Finding your footing in a new career can be tough. Struggles and feelings of uncertainty are not uncommon but are often hidden or pushed aside, leaving younger team members feeling isolated. Managers have the opportunity to offer support and helpful words of advice. Here are three topics every leader should cover with new team members.
1. Progress Journal
“Little by little becomes a lot.” – Anonymous
When starting a new career, progress can feel slow. As a leader, it’s your job to help your new team members see that growth is happening. One way to monitor growth is by keeping a journal. Suggest your mentee write down both their struggles and successes. Remind them to date each entry and to be open and honest, as their journal is for their eyes only. Later, in a moment when they feel stuck in a rut, you can tell them to look back through their journal. Often, we feel like we aren’t seeing any movement in our careers when in reality, we are progressing little by little. By journaling, we have anecdotal records of the obstacles we’ve overcome and the strides we’ve made, inspiring us to continue to push forward.
“Concentrate all your thoughts upon the work at hand.
The sun’s rays do not burn until brought to a focus.”
– Alexander Graham Bell
It’s difficult to master anything when trying to master everything. This is an important lesson to pass along. People in new careers are often anxious and feel pressure to “catch up” to those who are more advanced. This results in having too many irons in the fire, feeling overwhelmed and experiencing career burnout. To prevent this common pitfall, focus is key. Help your newer team members prioritize and focus on a few key goals at a time. Not everything is imperative. Stress that, then help them identify what is. Eliminate the background noise and hone in on what will produce results. Teaching the skill of focus will help your young team members produce long term growth throughout the life of their careers.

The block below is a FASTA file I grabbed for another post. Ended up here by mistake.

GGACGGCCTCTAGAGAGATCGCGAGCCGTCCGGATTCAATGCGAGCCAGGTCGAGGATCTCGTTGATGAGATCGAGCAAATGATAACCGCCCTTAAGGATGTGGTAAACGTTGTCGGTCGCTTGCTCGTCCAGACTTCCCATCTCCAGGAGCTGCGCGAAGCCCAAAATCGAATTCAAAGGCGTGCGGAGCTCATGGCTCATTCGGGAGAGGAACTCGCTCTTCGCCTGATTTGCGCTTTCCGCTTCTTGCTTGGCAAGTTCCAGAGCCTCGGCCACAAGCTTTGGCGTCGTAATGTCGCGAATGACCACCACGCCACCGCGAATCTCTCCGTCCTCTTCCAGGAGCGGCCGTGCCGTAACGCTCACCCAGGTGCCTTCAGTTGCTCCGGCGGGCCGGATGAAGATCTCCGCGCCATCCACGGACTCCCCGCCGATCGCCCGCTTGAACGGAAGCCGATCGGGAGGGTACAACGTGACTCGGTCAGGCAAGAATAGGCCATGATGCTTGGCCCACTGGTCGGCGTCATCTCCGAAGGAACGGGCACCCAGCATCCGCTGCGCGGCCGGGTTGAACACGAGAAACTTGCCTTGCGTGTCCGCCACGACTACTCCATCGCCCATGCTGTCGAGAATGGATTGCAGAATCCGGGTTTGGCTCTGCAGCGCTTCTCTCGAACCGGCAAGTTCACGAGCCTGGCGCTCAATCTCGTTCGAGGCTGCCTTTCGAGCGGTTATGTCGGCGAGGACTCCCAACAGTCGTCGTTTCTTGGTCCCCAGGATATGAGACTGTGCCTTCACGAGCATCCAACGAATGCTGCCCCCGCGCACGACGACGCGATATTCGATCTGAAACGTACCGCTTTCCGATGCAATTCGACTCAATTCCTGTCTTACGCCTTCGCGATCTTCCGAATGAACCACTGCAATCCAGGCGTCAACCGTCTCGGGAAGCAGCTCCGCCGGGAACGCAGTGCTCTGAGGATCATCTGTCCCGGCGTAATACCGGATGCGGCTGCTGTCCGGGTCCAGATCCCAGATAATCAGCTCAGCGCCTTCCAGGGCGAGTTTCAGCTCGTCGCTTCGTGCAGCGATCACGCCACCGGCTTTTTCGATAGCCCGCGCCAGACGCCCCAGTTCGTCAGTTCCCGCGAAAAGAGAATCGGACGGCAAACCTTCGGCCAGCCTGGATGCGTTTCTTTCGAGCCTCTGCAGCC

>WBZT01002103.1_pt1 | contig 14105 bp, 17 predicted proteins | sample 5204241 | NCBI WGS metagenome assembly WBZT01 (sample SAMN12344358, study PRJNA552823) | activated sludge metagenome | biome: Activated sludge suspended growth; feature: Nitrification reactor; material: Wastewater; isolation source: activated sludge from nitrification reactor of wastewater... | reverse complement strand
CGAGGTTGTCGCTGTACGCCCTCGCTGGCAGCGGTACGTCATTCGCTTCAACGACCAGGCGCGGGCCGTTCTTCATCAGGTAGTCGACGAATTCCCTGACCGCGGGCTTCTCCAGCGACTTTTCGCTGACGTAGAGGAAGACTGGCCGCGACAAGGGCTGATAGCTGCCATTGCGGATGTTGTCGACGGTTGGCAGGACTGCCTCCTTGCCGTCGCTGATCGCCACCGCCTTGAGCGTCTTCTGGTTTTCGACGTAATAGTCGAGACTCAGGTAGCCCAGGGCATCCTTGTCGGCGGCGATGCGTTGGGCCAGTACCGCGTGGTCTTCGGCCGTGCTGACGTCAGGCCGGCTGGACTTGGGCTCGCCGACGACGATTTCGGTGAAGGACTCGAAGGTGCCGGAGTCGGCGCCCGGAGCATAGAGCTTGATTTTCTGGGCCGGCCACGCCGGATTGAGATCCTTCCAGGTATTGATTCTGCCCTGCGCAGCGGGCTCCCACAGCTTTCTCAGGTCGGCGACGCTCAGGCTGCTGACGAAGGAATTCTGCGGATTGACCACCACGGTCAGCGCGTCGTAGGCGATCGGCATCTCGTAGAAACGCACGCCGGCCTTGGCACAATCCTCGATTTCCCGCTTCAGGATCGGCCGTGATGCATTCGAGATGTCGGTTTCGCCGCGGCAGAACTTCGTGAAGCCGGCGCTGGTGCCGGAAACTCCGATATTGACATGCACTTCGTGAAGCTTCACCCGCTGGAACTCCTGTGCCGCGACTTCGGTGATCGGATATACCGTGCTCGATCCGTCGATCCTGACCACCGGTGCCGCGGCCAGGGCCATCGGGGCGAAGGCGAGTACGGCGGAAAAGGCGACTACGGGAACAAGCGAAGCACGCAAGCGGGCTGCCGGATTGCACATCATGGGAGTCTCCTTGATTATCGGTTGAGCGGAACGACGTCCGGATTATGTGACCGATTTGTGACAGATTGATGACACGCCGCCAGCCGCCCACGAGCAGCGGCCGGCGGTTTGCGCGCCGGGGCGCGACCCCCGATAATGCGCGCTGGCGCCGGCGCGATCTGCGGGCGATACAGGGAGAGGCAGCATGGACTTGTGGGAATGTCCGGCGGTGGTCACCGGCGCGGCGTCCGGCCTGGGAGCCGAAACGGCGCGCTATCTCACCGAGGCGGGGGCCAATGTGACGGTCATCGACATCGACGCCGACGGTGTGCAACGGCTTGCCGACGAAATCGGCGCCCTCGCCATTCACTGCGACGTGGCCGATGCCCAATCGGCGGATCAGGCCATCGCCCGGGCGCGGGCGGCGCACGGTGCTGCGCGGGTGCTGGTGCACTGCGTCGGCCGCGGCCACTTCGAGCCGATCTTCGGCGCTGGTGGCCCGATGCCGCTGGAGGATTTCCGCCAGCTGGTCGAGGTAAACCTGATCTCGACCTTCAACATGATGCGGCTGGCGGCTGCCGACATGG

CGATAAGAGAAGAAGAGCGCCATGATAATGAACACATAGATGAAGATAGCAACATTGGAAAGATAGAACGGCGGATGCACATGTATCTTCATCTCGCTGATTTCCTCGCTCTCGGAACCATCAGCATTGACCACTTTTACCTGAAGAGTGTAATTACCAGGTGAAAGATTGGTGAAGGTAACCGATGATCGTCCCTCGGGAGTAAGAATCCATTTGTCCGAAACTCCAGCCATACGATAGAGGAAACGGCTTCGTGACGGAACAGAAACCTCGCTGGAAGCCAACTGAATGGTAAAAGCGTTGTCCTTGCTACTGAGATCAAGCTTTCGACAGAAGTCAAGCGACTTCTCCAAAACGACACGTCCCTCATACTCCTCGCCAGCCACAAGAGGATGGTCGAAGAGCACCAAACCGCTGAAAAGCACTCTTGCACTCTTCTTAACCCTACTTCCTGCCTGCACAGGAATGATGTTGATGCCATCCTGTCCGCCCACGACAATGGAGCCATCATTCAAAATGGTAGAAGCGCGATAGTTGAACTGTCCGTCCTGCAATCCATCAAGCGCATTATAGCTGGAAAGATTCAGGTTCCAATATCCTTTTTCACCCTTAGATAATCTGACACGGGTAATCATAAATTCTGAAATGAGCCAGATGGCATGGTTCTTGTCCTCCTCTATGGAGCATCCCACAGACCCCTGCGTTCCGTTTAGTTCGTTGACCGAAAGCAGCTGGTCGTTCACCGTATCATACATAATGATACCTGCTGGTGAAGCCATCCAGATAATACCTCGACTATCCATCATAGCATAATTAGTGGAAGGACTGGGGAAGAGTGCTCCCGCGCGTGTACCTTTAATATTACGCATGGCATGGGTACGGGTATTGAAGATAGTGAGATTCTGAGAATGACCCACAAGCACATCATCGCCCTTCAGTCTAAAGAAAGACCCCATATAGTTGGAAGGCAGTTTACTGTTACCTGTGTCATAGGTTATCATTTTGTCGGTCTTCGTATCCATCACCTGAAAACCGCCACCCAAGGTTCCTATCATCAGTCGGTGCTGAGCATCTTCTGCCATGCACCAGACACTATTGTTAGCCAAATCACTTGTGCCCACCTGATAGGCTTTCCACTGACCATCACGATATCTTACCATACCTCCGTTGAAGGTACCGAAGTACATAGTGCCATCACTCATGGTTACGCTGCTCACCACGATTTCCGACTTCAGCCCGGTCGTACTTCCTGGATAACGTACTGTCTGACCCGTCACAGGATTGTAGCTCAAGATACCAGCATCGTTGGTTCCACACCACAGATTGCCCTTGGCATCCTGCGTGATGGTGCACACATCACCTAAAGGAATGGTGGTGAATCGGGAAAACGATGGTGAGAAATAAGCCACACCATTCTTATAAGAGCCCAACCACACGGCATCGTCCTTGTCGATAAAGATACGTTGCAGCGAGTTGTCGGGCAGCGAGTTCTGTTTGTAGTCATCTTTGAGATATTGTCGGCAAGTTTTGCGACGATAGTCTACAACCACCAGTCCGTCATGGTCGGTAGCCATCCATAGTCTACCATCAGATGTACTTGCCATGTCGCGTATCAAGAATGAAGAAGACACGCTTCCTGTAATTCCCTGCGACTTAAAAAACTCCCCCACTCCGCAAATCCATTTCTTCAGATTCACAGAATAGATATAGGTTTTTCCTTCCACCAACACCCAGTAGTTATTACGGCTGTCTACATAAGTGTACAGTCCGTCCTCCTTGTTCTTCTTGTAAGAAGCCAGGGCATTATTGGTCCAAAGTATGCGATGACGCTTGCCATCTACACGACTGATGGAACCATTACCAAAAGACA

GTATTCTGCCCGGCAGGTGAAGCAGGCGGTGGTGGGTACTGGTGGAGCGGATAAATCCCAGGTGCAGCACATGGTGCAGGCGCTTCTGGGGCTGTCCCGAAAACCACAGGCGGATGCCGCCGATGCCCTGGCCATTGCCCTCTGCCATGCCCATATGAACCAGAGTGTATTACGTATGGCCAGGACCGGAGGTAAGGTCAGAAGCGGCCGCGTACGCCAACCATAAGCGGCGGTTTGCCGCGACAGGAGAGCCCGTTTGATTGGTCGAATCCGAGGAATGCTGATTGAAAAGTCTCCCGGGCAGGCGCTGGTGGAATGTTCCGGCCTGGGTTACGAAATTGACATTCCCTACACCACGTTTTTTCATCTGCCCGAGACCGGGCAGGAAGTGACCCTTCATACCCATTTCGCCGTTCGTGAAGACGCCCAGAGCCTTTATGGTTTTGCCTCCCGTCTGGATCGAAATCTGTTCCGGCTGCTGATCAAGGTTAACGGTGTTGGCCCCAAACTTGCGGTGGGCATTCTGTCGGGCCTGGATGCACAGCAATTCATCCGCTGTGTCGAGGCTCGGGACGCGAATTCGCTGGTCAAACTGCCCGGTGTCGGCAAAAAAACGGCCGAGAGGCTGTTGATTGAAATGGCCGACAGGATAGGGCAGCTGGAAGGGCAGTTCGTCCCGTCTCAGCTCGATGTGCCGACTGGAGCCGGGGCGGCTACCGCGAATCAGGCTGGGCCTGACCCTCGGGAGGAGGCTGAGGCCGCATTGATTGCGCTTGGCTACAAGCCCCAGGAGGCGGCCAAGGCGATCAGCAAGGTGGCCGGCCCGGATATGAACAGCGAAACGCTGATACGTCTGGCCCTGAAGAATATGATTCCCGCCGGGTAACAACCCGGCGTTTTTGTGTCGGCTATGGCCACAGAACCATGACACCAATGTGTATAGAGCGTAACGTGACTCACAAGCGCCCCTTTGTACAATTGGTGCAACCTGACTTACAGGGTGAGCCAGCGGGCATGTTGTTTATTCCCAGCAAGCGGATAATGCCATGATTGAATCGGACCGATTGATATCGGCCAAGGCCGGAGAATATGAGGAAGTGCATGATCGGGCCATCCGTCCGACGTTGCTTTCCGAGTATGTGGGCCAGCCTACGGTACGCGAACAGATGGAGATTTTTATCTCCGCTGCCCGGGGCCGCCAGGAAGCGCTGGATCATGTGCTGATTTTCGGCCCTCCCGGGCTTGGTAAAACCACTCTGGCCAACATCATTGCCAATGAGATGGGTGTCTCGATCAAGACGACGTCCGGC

“Comparison is the thief of joy” -Theodore Roosevelt
In today’s world of social media, where everyone’s “best self” is constantly on display, it’s difficult not to fall victim to the temptation of comparison. While it’s true that comparison can be used as a motivator, it can also serve as a stumbling block. Sometimes we find ourselves looking at the next person’s accomplishments and wondering why we haven’t amassed the exact same success at the same rate. Our self-esteem plummets and we begin to question what’s wrong with us. As a leader, you can help your team members understand the difference between healthy comparison that propels people to action, and toxic comparison that tears people down. Additionally, you can provide ways to channel the emotions attached to comparison into productive action that will result in the accomplishment of goals.
Great leaders have the foresight to help their mentees avoid potential storms. Offering advice that will acclimate your younger team members to their new careers may lessen some of the stress they experience throughout their first year. By covering these three topics early on, your novice team members will be prepared to handle whatever comes their way.